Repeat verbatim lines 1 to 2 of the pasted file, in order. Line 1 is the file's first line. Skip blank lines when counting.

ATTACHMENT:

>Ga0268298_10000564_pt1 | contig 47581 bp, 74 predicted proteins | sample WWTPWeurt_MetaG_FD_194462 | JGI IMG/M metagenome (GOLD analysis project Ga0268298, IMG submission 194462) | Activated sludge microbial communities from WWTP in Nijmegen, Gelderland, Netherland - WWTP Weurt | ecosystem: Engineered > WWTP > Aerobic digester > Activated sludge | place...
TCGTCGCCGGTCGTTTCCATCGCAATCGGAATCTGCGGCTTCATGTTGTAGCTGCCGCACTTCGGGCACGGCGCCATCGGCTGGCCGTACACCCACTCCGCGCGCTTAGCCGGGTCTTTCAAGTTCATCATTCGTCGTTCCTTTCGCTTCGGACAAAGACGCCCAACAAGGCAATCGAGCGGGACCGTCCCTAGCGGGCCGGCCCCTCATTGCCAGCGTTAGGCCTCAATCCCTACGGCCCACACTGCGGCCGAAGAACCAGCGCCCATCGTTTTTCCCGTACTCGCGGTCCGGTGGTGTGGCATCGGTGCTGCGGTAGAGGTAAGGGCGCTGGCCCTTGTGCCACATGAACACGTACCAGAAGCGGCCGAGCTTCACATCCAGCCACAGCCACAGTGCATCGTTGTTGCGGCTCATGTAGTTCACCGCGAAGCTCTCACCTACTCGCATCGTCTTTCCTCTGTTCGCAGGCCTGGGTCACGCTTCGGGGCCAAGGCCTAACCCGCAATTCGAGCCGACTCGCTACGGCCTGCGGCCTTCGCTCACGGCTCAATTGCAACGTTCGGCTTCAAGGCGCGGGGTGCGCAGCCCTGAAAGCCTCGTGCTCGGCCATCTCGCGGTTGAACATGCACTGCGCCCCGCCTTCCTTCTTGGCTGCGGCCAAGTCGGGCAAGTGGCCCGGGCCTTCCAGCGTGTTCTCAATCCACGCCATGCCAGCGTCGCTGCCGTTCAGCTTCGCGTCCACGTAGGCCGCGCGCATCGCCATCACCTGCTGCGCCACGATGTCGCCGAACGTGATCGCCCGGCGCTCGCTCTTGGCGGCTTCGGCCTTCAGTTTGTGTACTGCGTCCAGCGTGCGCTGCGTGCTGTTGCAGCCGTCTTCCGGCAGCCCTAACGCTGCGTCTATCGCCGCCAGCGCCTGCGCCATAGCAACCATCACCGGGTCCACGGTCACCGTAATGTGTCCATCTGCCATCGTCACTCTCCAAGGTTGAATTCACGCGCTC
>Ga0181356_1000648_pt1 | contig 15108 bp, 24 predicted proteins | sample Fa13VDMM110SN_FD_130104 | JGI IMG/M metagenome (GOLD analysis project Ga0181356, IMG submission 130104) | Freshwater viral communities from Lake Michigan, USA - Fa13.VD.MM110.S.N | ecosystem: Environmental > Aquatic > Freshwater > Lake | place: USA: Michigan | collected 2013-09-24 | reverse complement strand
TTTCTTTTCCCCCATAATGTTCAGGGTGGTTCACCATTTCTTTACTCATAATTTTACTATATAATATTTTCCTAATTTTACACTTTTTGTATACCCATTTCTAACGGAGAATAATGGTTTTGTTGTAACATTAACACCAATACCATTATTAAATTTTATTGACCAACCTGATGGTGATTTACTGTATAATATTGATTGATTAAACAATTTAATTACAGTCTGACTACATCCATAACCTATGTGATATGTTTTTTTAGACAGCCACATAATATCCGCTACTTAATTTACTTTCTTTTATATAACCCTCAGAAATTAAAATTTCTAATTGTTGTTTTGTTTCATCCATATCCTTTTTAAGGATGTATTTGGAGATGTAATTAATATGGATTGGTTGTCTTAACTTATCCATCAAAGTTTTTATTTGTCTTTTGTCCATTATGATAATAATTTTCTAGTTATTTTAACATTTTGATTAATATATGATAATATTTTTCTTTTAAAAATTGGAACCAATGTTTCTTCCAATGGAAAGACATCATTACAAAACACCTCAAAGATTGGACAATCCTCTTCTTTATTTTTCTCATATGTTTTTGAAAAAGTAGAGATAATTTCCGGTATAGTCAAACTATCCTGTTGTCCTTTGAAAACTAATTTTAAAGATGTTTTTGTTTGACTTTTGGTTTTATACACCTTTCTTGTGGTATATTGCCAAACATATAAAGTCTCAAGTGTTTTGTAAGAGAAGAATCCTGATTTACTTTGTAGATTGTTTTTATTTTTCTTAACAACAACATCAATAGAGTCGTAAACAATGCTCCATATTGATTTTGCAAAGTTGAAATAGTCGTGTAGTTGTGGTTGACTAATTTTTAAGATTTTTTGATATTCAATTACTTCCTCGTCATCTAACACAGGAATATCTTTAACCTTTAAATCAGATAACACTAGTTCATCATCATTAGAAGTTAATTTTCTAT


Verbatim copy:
>Ga0268298_10000564_pt1 | contig 47581 bp, 74 predicted proteins | sample WWTPWeurt_MetaG_FD_194462 | JGI IMG/M metagenome (GOLD analysis project Ga0268298, IMG submission 194462) | Activated sludge microbial communities from WWTP in Nijmegen, Gelderland, Netherland - WWTP Weurt | ecosystem: Engineered > WWTP > Aerobic digester > Activated sludge | place...
TCGTCGCCGGTCGTTTCCATCGCAATCGGAATCTGCGGCTTCATGTTGTAGCTGCCGCACTTCGGGCACGGCGCCATCGGCTGGCCGTACACCCACTCCGCGCGCTTAGCCGGGTCTTTCAAGTTCATCATTCGTCGTTCCTTTCGCTTCGGACAAAGACGCCCAACAAGGCAATCGAGCGGGACCGTCCCTAGCGGGCCGGCCCCTCATTGCCAGCGTTAGGCCTCAATCCCTACGGCCCACACTGCGGCCGAAGAACCAGCGCCCATCGTTTTTCCCGTACTCGCGGTCCGGTGGTGTGGCATCGGTGCTGCGGTAGAGGTAAGGGCGCTGGCCCTTGTGCCACATGAACACGTACCAGAAGCGGCCGAGCTTCACATCCAGCCACAGCCACAGTGCATCGTTGTTGCGGCTCATGTAGTTCACCGCGAAGCTCTCACCTACTCGCATCGTCTTTCCTCTGTTCGCAGGCCTGGGTCACGCTTCGGGGCCAAGGCCTAACCCGCAATTCGAGCCGACTCGCTACGGCCTGCGGCCTTCGCTCACGGCTCAATTGCAACGTTCGGCTTCAAGGCGCGGGGTGCGCAGCCCTGAAAGCCTCGTGCTCGGCCATCTCGCGGTTGAACATGCACTGCGCCCCGCCTTCCTTCTTGGCTGCGGCCAAGTCGGGCAAGTGGCCCGGGCCTTCCAGCGTGTTCTCAATCCACGCCATGCCAGCGTCGCTGCCGTTCAGCTTCGCGTCCACGTAGGCCGCGCGCATCGCCATCACCTGCTGCGCCACGATGTCGCCGAACGTGATCGCCCGGCGCTCGCTCTTGGCGGCTTCGGCCTTCAGTTTGTGTACTGCGTCCAGCGTGCGCTGCGTGCTGTTGCAGCCGTCTTCCGGCAGCCCTAACGCTGCGTCTATCGCCGCCAGCGCCTGCGCCATAGCAACCATCACCGGGTCCACGGTCACCGTAATGTGTCCATCTGCCATCGTCACTCTCCAAGGTTGAATTCACGCGCTC